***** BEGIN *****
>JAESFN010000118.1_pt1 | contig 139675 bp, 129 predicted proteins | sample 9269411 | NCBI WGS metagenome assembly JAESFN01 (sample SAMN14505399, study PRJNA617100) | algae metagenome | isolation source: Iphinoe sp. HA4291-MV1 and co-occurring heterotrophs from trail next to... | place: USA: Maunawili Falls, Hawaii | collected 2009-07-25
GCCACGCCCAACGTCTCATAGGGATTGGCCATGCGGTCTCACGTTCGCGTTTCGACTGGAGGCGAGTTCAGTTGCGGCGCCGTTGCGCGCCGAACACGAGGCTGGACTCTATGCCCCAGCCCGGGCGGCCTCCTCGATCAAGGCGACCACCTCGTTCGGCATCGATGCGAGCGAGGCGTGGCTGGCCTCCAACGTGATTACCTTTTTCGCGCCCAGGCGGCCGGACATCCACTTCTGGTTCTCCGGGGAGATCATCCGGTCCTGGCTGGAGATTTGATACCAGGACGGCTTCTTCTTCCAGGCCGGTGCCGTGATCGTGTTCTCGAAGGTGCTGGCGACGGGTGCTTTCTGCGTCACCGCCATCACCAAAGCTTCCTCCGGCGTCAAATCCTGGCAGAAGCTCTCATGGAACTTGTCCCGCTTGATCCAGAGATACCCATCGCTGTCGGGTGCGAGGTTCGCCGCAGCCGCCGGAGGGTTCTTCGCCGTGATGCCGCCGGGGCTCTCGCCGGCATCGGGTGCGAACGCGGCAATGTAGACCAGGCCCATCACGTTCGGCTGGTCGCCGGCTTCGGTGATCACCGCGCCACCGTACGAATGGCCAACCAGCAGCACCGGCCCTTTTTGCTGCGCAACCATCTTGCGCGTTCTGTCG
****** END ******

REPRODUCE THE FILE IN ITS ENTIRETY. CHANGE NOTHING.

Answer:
>JAESFN010000118.1_pt1 | contig 139675 bp, 129 predicted proteins | sample 9269411 | NCBI WGS metagenome assembly JAESFN01 (sample SAMN14505399, study PRJNA617100) | algae metagenome | isolation source: Iphinoe sp. HA4291-MV1 and co-occurring heterotrophs from trail next to... | place: USA: Maunawili Falls, Hawaii | collected 2009-07-25
GCCACGCCCAACGTCTCATAGGGATTGGCCATGCGGTCTCACGTTCGCGTTTCGACTGGAGGCGAGTTCAGTTGCGGCGCCGTTGCGCGCCGAACACGAGGCTGGACTCTATGCCCCAGCCCGGGCGGCCTCCTCGATCAAGGCGACCACCTCGTTCGGCATCGATGCGAGCGAGGCGTGGCTGGCCTCCAACGTGATTACCTTTTTCGCGCCCAGGCGGCCGGACATCCACTTCTGGTTCTCCGGGGAGATCATCCGGTCCTGGCTGGAGATTTGATACCAGGACGGCTTCTTCTTCCAGGCCGGTGCCGTGATCGTGTTCTCGAAGGTGCTGGCGACGGGTGCTTTCTGCGTCACCGCCATCACCAAAGCTTCCTCCGGCGTCAAATCCTGGCAGAAGCTCTCATGGAACTTGTCCCGCTTGATCCAGAGATACCCATCGCTGTCGGGTGCGAGGTTCGCCGCAGCCGCCGGAGGGTTCTTCGCCGTGATGCCGCCGGGGCTCTCGCCGGCATCGGGTGCGAACGCGGCAATGTAGACCAGGCCCATCACGTTCGGCTGGTCGCCGGCTTCGGTGATCACCGCGCCACCGTACGAATGGCCAACCAGCAGCACCGGCCCTTTTTGCTGCGCAACCATCTTGCGCGTTCTGTCG